Parts per million rising– but so is awareness

Canadian youth are waiting to hear if their voices will be heard in court

Odette Auger

Ira Reinhart-Smith, one of fifteen youth in La Rose et al vs. Her Majesty the Queen. They are taking the federal government to court, “to uphold what is basically required for survival.” Photo by Odette Auger

Ira Reinhart-Smith, one of fifteen youth in La Rose et al, taking the federal government to court, “to uphold what is basically required for survival.” Photo by Odette Auger

As atmospheric carbon continues to rise, fifteen Canadian youth are waiting to hear if their voices will be heard in court, in La Rose et al, v. Her Majesty the Queen. 

 

The case highlights the intergenerational equity aspect of climate change, La Rose et al. arguing that the youth are already being harmed by climate change, and that the federal government is violating their rights to life, liberty and security of the person under section seven of Canadian Charter of Rights and Freedoms by failing to protect essential public trust resources. The youth plaintiffs also allege that Canada’s conduct violates their right to equality under section 15 of the Charter, since youth are disproportionately impacted by the effects of climate change. 

 

On July 10, 2020, attorneys for the federal government filed a motion to stop the youth’s case – initially filed October 25, 2019 – from going to court. Fast forward to February 2023, the youth’s attorneys spent two days setting out reasons why the case should be allowed to proceed to trial before the Panel of Federal Appeal. The youth are now waiting for a conclusion.

 

“All we are arguing is that the government must uphold what is basically required for survival,” says nineteen-year-old Ira Reinhart-Smith. Otherwise, the industries and “organizations that are causing these mass destructions and mass changes will never be held accountable.”

 

All of the youth in La Rose et al. were involved with their own climate activism throughout Canada, says Reinhart-Smith. He attended the International Baccalaureate program at Lester Pearson College, and upon graduation, enjoyed focusing on the environmental aspects of marine science. Children’s Trust, a non-profit public interest law firm that provides legal services to youth from diverse backgrounds to secure their legal rights to a safe climate, reached out to Reinhart-Smith and the other youth to work together on this case.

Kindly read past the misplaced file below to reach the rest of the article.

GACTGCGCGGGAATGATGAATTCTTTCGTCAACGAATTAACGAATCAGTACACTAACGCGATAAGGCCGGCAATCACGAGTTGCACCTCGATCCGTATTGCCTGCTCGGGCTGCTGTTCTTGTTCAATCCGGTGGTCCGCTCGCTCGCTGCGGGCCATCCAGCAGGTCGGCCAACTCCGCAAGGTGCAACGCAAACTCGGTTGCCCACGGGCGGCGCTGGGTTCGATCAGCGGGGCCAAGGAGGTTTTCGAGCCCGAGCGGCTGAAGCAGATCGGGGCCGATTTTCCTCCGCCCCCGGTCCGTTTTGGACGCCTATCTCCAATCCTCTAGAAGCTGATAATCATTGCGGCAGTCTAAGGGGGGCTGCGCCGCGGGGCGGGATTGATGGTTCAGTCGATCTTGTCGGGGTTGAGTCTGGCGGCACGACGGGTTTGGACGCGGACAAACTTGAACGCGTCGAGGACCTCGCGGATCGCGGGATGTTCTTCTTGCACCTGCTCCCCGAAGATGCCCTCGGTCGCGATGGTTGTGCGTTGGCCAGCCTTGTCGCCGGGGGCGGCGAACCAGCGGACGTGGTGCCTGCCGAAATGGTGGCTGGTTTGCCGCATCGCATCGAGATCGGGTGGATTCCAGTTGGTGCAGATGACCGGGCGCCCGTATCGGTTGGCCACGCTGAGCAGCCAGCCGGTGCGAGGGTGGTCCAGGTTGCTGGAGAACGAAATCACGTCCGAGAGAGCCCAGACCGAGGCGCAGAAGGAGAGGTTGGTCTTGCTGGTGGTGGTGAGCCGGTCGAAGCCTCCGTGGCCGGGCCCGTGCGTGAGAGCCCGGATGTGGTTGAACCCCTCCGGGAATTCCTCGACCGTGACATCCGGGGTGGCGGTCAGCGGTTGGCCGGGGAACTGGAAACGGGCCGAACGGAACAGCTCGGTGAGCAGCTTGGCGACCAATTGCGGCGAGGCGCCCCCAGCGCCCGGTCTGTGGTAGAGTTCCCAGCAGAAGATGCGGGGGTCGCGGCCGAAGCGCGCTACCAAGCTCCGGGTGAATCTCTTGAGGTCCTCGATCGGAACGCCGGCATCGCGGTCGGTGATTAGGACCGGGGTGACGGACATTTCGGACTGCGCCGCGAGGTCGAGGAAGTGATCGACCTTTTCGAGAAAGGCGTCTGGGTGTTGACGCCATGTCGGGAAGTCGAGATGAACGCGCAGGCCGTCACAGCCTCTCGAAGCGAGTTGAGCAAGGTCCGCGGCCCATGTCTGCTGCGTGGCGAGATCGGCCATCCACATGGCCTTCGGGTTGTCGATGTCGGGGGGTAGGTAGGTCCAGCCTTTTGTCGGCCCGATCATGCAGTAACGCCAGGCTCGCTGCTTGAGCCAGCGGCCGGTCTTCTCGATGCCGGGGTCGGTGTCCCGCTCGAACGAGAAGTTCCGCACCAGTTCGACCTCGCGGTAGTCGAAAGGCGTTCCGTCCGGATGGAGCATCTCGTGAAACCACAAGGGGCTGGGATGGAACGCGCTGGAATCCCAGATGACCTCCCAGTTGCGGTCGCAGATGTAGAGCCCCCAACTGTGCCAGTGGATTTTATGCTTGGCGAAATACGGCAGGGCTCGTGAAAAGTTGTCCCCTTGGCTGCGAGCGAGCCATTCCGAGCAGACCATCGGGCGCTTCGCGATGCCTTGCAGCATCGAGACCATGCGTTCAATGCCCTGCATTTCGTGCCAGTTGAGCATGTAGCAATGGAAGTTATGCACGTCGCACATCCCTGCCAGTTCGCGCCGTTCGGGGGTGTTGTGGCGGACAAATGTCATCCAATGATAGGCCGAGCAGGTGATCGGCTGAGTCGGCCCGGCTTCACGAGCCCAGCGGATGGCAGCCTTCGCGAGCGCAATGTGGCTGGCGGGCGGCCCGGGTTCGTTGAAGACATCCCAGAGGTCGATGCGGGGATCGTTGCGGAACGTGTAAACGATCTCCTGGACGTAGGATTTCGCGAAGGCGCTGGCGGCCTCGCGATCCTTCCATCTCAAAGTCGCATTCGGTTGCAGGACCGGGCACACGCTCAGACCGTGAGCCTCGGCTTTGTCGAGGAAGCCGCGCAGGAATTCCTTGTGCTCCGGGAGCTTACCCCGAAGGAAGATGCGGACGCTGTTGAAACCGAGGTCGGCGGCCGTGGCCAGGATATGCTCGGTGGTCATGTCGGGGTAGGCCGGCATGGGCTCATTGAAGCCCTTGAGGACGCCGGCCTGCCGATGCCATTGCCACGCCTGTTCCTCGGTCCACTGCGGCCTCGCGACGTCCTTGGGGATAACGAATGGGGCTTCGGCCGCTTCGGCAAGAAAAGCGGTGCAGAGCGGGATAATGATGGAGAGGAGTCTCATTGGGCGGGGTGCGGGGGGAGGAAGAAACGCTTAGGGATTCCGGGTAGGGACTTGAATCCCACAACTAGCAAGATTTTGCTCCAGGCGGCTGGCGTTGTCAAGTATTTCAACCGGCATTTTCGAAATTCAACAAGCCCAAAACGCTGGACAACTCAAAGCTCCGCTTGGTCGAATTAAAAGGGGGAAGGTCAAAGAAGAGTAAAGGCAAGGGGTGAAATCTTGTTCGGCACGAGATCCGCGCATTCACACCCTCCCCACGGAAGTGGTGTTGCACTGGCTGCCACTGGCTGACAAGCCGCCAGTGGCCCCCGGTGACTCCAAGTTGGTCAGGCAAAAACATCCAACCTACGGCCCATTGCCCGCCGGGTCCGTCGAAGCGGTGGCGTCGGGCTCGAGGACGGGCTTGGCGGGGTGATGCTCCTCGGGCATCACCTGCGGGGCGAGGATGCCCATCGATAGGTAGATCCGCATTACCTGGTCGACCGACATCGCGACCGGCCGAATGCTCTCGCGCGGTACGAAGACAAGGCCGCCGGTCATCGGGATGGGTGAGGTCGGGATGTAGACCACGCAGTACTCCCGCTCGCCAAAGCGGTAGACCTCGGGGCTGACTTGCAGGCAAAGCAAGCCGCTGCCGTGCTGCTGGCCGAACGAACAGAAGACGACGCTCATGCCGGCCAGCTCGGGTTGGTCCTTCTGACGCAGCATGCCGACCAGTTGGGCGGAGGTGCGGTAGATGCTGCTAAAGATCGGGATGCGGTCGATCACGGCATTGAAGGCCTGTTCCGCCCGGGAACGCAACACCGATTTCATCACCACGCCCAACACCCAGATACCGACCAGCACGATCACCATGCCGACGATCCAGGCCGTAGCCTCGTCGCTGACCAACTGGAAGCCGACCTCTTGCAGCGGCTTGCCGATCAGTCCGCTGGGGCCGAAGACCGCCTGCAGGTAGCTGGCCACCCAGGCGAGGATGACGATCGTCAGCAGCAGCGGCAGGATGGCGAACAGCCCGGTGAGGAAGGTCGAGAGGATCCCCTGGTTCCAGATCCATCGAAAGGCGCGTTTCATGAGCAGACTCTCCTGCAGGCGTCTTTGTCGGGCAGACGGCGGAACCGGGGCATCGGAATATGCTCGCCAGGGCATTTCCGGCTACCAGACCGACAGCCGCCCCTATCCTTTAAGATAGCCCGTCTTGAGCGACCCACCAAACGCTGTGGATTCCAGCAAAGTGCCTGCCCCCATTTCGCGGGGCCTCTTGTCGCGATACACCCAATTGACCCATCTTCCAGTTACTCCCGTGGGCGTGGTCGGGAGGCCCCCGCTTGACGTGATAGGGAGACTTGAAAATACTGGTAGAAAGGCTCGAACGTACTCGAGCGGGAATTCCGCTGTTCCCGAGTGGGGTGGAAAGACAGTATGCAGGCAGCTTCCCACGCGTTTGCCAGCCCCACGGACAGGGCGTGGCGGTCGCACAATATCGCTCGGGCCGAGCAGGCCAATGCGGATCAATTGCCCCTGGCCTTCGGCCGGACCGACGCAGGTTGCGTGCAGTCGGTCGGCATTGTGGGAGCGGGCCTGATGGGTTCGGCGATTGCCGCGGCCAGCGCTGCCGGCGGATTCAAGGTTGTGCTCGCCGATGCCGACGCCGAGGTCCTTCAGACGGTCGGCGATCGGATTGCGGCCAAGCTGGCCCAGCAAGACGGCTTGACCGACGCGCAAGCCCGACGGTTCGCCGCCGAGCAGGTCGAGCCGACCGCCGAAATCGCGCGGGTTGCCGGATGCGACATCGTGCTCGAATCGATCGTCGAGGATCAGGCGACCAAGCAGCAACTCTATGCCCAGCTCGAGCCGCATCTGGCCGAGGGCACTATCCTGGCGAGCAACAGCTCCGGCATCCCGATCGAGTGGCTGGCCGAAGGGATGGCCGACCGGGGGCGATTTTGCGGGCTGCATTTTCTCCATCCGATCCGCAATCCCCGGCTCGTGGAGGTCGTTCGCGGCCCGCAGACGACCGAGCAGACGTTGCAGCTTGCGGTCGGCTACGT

It was an exciting opportunity to scale up the activism that I was doing, which was a lot of protest, a lot of speaking to politicians, a lot of writing letters,” he says. Over time, it just built up “a lot of frustration. We could see that change was not happening fast enough and therefore the courts had to be the answer – because we didn’t know what else to do. We feel like we have tried every single avenue.” 

 

The youth are supported by two other organizations: Pacific Centre for Environmental Law and Litigation and The David Suzuki Foundation, which is the lead Canadian environmental non-governmental organization partner.

 

“Not only has the federal government actively contributed to climate change, it has also failed to exercise its jurisdiction to prevent greenhouse gas emissions that threaten our safety,” states Becca Kram, communications specialist at The David Suzuki Foundation. “It continues to subsidize the fossil fuel industry and maintains direct control over fossil fuel transport, export, and import. The government has also failed to meet all five emissions-reduction targets it has set.”